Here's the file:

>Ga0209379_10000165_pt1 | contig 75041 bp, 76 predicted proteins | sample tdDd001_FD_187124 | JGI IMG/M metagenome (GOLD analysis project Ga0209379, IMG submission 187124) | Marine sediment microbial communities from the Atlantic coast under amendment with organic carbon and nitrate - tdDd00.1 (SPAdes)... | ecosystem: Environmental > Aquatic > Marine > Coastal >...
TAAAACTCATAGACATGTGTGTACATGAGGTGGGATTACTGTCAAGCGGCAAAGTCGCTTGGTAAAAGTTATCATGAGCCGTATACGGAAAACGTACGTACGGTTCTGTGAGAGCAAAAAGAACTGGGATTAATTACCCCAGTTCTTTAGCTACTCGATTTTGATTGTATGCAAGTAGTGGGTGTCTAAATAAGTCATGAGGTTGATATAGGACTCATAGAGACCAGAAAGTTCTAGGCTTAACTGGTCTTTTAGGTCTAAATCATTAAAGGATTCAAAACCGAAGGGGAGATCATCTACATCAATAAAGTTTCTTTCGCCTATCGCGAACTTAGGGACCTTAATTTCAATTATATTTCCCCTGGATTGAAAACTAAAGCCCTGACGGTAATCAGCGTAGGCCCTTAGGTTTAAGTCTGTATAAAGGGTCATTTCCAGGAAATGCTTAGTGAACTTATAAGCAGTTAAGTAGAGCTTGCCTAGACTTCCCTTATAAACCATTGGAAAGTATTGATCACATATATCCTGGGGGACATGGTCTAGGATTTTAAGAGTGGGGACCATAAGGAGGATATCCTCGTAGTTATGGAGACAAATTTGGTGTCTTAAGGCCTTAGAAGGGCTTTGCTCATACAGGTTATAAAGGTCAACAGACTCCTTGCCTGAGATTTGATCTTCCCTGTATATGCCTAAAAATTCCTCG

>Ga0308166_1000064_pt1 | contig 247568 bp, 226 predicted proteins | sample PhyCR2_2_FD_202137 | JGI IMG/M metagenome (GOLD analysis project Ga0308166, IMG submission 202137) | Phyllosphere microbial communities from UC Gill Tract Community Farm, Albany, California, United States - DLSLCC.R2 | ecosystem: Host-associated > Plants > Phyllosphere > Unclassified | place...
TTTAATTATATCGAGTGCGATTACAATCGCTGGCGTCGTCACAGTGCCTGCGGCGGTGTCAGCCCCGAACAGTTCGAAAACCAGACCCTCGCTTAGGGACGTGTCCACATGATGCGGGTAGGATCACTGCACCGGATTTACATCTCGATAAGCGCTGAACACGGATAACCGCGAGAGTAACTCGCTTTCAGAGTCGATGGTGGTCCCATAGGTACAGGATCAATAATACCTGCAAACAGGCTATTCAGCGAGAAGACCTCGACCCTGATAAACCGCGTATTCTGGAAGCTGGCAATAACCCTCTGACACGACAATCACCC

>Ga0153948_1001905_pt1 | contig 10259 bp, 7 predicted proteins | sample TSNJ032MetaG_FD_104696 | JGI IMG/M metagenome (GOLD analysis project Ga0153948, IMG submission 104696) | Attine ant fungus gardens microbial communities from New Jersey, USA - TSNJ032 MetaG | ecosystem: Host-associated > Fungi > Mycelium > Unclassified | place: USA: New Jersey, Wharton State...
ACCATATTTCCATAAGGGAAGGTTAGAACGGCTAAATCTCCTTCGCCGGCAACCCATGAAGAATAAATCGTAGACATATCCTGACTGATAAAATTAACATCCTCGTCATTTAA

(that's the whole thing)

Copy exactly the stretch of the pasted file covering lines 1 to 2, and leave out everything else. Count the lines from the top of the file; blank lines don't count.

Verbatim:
>Ga0209379_10000165_pt1 | contig 75041 bp, 76 predicted proteins | sample tdDd001_FD_187124 | JGI IMG/M metagenome (GOLD analysis project Ga0209379, IMG submission 187124) | Marine sediment microbial communities from the Atlantic coast under amendment with organic carbon and nitrate - tdDd00.1 (SPAdes)... | ecosystem: Environmental > Aquatic > Marine > Coastal >...
TAAAACTCATAGACATGTGTGTACATGAGGTGGGATTACTGTCAAGCGGCAAAGTCGCTTGGTAAAAGTTATCATGAGCCGTATACGGAAAACGTACGTACGGTTCTGTGAGAGCAAAAAGAACTGGGATTAATTACCCCAGTTCTTTAGCTACTCGATTTTGATTGTATGCAAGTAGTGGGTGTCTAAATAAGTCATGAGGTTGATATAGGACTCATAGAGACCAGAAAGTTCTAGGCTTAACTGGTCTTTTAGGTCTAAATCATTAAAGGATTCAAAACCGAAGGGGAGATCATCTACATCAATAAAGTTTCTTTCGCCTATCGCGAACTTAGGGACCTTAATTTCAATTATATTTCCCCTGGATTGAAAACTAAAGCCCTGACGGTAATCAGCGTAGGCCCTTAGGTTTAAGTCTGTATAAAGGGTCATTTCCAGGAAATGCTTAGTGAACTTATAAGCAGTTAAGTAGAGCTTGCCTAGACTTCCCTTATAAACCATTGGAAAGTATTGATCACATATATCCTGGGGGACATGGTCTAGGATTTTAAGAGTGGGGACCATAAGGAGGATATCCTCGTAGTTATGGAGACAAATTTGGTGTCTTAAGGCCTTAGAAGGGCTTTGCTCATACAGGTTATAAAGGTCAACAGACTCCTTGCCTGAGATTTGATCTTCCCTGTATATGCCTAAAAATTCCTCG